Germany opposes European Union reforms requiring treaty changes


German Chancellor Angela Merkel (L) and French President Emmanuel Macron (Photo by AFP)

has warned France’s new President Emmanuel Macron to hold off on his push for radical reforms, saying that far-reaching action requiring treaty changes is currently “not realistic.”
Macron has said he favors setting up a separate budget for the eurozone — the 19 countries that use the common currency — and also proposes giving the bloc its own parliament and finance minister.
But European Commission Chief Jean-Claude Juncker had pointed out that “a major change with a eurozone finance minister and a budget would require a change in the EU’s main treaty,” said Friederike von Tiesenhausen, German Finance Ministry spokeswoman.
Amending the treaty would require approval from all 28 countries within the bloc, “which is at the moment not realistic,” she said.
French Foreign Ministry spokesman Martin Schaefer also said: “There is agreement within the government that, given the difficult situations we in are confronted with, a plan with treaty changes is not a good idea.”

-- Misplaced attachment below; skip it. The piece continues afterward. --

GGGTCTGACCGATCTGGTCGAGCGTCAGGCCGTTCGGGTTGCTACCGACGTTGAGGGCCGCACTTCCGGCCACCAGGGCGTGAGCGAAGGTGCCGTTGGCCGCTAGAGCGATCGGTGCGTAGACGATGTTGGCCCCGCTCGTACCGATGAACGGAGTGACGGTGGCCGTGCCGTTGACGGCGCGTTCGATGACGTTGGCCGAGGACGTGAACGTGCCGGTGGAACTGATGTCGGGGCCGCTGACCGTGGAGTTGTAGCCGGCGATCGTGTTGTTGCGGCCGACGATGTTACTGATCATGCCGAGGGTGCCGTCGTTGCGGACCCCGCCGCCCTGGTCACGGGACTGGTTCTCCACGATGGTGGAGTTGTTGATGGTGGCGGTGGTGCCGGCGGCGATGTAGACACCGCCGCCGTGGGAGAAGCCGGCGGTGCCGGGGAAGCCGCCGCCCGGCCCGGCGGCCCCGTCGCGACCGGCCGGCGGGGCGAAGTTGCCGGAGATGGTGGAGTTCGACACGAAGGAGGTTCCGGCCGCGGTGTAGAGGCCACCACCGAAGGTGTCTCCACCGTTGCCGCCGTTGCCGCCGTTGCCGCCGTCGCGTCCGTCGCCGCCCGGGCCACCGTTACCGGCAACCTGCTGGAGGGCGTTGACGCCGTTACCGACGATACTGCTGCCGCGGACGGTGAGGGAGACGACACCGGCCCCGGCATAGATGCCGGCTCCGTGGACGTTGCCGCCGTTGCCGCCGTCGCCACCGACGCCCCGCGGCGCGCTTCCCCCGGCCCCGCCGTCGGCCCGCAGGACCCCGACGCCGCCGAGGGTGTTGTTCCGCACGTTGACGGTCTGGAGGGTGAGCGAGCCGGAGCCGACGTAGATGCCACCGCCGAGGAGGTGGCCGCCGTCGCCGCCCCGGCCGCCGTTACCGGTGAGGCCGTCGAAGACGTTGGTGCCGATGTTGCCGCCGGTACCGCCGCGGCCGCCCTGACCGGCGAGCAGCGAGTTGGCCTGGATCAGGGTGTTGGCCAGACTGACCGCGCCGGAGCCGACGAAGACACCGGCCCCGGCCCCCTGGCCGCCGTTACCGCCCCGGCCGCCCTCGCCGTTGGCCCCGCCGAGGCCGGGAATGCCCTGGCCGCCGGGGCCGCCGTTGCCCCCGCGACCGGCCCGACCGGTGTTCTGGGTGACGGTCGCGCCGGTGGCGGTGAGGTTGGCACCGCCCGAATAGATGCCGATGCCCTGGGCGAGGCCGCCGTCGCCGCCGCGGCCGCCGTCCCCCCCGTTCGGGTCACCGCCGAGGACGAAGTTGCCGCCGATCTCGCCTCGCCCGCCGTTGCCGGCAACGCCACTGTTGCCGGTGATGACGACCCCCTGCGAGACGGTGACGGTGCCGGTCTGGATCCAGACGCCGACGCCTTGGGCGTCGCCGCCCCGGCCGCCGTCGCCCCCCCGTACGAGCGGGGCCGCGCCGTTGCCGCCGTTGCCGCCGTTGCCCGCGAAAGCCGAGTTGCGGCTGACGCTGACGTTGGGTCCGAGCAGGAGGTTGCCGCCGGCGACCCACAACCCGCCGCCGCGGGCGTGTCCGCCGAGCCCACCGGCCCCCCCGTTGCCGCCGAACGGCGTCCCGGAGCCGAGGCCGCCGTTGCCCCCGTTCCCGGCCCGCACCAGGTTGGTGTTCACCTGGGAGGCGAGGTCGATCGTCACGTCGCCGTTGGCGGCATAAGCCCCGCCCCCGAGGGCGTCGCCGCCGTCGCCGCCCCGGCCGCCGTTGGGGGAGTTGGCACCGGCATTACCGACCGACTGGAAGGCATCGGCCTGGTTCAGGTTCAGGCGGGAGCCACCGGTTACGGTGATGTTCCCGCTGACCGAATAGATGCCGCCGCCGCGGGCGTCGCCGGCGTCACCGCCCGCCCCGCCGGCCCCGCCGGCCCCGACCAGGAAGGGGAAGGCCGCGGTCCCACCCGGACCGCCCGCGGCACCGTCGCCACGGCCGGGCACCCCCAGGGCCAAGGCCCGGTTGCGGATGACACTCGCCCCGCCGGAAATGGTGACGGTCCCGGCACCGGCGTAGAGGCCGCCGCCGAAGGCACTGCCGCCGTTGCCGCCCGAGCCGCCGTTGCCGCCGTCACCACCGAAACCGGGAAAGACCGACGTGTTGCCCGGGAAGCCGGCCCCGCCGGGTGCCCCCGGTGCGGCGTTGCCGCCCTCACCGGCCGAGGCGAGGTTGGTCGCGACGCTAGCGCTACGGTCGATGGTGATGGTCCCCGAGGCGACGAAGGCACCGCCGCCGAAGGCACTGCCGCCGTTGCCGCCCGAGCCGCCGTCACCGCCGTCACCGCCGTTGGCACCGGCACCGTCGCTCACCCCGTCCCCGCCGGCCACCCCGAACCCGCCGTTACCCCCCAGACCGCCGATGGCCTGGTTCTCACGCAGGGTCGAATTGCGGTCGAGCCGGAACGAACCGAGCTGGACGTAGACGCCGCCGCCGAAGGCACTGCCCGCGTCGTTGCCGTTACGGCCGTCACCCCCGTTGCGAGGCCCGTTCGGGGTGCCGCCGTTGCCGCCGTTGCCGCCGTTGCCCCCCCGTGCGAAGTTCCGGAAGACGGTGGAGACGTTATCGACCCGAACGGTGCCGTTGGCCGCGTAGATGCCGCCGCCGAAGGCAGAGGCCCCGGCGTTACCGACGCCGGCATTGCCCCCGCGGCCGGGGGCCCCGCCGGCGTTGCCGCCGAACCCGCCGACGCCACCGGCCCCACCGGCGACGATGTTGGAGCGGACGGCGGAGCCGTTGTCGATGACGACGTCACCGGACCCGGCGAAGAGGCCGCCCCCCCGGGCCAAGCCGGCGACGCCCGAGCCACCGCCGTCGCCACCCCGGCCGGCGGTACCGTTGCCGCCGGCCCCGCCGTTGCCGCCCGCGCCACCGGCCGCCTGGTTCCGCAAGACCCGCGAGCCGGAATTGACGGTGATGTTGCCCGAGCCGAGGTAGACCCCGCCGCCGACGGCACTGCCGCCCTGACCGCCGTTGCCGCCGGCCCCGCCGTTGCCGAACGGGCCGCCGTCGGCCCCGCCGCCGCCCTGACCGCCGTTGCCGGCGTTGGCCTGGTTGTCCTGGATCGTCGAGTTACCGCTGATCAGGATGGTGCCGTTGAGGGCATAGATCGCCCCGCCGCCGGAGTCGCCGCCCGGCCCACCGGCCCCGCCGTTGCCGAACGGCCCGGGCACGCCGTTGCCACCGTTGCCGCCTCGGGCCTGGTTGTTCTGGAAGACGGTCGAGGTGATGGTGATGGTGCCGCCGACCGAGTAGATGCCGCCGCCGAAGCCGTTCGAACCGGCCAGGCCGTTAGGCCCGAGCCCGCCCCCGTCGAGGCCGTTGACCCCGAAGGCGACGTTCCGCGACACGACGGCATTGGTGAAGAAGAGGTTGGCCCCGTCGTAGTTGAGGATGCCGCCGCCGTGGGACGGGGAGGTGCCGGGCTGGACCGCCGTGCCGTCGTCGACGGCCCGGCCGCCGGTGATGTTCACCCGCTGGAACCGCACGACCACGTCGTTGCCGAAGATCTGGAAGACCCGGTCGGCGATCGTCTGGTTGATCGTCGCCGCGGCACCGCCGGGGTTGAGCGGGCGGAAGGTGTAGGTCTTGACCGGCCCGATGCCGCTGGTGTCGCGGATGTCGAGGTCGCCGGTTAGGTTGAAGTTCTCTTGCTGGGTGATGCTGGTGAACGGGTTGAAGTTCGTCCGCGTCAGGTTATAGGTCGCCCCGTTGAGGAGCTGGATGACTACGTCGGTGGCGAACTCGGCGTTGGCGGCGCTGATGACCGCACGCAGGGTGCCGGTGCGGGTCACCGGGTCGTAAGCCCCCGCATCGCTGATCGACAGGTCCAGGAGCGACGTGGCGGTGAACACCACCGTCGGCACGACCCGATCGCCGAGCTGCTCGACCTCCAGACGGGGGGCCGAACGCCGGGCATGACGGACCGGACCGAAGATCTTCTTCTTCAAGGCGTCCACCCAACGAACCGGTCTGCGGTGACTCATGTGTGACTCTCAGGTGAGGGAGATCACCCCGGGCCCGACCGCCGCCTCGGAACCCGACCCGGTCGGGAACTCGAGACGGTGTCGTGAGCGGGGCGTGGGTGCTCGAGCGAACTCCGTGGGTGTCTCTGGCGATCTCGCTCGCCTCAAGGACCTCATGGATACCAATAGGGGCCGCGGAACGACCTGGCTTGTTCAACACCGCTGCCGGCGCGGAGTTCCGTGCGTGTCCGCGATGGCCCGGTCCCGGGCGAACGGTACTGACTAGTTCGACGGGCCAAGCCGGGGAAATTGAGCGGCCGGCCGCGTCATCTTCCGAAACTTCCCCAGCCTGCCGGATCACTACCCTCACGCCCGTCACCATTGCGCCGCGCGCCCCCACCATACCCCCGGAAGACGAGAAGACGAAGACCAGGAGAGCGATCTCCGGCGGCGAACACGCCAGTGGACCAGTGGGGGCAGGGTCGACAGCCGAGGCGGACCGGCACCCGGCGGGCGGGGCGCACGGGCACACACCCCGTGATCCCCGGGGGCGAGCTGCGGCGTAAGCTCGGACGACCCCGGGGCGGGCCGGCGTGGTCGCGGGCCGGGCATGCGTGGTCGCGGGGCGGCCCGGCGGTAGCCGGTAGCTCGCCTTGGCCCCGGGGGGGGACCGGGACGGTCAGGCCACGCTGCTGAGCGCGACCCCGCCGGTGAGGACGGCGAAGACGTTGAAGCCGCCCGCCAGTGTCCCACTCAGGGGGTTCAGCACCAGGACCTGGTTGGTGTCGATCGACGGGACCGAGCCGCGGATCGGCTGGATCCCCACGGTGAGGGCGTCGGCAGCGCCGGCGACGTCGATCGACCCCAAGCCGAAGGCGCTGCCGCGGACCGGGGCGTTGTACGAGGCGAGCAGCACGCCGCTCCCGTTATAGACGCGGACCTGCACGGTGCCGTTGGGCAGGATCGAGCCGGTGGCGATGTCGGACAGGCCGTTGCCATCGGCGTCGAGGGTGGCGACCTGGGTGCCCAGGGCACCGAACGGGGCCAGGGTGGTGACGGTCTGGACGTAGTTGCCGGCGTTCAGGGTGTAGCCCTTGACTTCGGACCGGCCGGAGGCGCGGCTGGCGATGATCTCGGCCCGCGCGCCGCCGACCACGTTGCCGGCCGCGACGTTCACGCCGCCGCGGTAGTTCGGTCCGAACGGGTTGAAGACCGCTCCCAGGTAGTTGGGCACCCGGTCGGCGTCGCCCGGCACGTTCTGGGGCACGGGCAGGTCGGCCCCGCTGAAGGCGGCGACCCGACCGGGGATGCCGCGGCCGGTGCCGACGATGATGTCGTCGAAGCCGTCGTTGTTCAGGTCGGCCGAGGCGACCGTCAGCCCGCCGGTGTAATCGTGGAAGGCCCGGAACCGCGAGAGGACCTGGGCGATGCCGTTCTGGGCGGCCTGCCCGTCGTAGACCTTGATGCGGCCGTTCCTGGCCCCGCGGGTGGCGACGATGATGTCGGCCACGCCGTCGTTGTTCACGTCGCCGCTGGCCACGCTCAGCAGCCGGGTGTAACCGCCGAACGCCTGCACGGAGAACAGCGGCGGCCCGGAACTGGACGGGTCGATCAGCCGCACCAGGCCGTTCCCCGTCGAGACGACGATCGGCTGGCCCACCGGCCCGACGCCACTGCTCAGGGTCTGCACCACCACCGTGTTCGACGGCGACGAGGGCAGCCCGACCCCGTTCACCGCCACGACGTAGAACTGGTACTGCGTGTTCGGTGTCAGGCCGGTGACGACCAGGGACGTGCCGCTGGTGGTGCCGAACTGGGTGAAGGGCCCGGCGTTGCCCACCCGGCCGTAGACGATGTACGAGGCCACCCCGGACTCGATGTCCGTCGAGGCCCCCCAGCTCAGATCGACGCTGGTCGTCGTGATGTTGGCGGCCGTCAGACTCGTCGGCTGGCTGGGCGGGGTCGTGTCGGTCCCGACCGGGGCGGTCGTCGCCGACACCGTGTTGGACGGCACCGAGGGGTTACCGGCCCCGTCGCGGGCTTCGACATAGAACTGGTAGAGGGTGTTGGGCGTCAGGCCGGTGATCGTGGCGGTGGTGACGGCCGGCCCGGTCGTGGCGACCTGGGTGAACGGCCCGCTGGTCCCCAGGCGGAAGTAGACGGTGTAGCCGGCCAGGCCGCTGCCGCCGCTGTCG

While relieved that Macron had prevailed over far-right leader Marine Le Pen, German media have since begun warning that the EU reforms championed by France’s new leader could be costly for Germany.
Saturday’s edition of Der Spiegel weekly featured a picture of Macron with the headline “expensive friend.”
Hours ahead of Chancellor Angela Merkel’s meeting in Berlin with Macron, her spokesman Steffen Seibert said one should not read too much into the alarmist headlines.
Merkel will “meet him with great openness,” he said.
“It is in Germany’s interest for Emmanuel Macron to succeed,” stressed Seibert.

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